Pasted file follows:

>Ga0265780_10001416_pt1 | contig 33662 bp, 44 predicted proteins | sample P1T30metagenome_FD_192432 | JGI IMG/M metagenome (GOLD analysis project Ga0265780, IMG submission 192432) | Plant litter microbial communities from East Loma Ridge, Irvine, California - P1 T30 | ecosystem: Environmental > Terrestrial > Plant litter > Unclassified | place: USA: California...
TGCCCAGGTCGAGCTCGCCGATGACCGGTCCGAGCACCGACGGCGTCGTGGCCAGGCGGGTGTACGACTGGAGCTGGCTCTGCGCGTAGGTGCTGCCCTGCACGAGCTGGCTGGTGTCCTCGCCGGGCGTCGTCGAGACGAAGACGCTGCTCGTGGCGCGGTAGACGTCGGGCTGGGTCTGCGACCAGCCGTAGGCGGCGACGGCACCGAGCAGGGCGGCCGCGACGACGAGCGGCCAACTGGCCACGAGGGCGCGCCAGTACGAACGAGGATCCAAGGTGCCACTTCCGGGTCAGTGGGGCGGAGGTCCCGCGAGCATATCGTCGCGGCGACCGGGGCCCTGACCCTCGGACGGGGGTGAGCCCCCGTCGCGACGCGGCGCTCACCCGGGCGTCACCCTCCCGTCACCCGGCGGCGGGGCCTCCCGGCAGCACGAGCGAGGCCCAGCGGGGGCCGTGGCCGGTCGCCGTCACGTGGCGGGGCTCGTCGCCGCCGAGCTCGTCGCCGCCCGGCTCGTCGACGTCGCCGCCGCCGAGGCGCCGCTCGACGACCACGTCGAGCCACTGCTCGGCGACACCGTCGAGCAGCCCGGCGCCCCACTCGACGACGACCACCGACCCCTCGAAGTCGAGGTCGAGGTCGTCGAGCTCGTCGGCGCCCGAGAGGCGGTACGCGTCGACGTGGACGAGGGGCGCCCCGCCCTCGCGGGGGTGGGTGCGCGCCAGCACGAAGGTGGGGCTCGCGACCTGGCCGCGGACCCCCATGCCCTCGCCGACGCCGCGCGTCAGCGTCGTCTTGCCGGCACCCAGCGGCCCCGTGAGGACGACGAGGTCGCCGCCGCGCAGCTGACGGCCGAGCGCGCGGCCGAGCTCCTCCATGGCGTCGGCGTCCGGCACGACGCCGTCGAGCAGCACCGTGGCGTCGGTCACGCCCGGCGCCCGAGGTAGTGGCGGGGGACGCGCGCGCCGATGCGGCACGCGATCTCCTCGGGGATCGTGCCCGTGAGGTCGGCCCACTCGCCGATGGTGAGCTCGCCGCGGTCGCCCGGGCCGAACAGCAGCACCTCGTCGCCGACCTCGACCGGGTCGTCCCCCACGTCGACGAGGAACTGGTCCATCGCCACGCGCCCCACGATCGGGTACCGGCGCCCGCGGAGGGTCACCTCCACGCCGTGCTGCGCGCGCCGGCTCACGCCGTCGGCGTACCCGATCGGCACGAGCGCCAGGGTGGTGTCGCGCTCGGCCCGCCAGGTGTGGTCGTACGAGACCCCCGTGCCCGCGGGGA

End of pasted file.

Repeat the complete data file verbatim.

>Ga0265780_10001416_pt1 | contig 33662 bp, 44 predicted proteins | sample P1T30metagenome_FD_192432 | JGI IMG/M metagenome (GOLD analysis project Ga0265780, IMG submission 192432) | Plant litter microbial communities from East Loma Ridge, Irvine, California - P1 T30 | ecosystem: Environmental > Terrestrial > Plant litter > Unclassified | place: USA: California...
TGCCCAGGTCGAGCTCGCCGATGACCGGTCCGAGCACCGACGGCGTCGTGGCCAGGCGGGTGTACGACTGGAGCTGGCTCTGCGCGTAGGTGCTGCCCTGCACGAGCTGGCTGGTGTCCTCGCCGGGCGTCGTCGAGACGAAGACGCTGCTCGTGGCGCGGTAGACGTCGGGCTGGGTCTGCGACCAGCCGTAGGCGGCGACGGCACCGAGCAGGGCGGCCGCGACGACGAGCGGCCAACTGGCCACGAGGGCGCGCCAGTACGAACGAGGATCCAAGGTGCCACTTCCGGGTCAGTGGGGCGGAGGTCCCGCGAGCATATCGTCGCGGCGACCGGGGCCCTGACCCTCGGACGGGGGTGAGCCCCCGTCGCGACGCGGCGCTCACCCGGGCGTCACCCTCCCGTCACCCGGCGGCGGGGCCTCCCGGCAGCACGAGCGAGGCCCAGCGGGGGCCGTGGCCGGTCGCCGTCACGTGGCGGGGCTCGTCGCCGCCGAGCTCGTCGCCGCCCGGCTCGTCGACGTCGCCGCCGCCGAGGCGCCGCTCGACGACCACGTCGAGCCACTGCTCGGCGACACCGTCGAGCAGCCCGGCGCCCCACTCGACGACGACCACCGACCCCTCGAAGTCGAGGTCGAGGTCGTCGAGCTCGTCGGCGCCCGAGAGGCGGTACGCGTCGACGTGGACGAGGGGCGCCCCGCCCTCGCGGGGGTGGGTGCGCGCCAGCACGAAGGTGGGGCTCGCGACCTGGCCGCGGACCCCCATGCCCTCGCCGACGCCGCGCGTCAGCGTCGTCTTGCCGGCACCCAGCGGCCCCGTGAGGACGACGAGGTCGCCGCCGCGCAGCTGACGGCCGAGCGCGCGGCCGAGCTCCTCCATGGCGTCGGCGTCCGGCACGACGCCGTCGAGCAGCACCGTGGCGTCGGTCACGCCCGGCGCCCGAGGTAGTGGCGGGGGACGCGCGCGCCGATGCGGCACGCGATCTCCTCGGGGATCGTGCCCGTGAGGTCGGCCCACTCGCCGATGGTGAGCTCGCCGCGGTCGCCCGGGCCGAACAGCAGCACCTCGTCGCCGACCTCGACCGGGTCGTCCCCCACGTCGACGAGGAACTGGTCCATCGCCACGCGCCCCACGATCGGGTACCGGCGCCCGCGGAGGGTCACCTCCACGCCGTGCTGCGCGCGCCGGCTCACGCCGTCGGCGTACCCGATCGGCACGAGCGCCAGGGTGGTGTCGCGCTCGGCCCGCCAGGTGTGGTCGTACGAGACCCCCGTGCCCGCGGGGA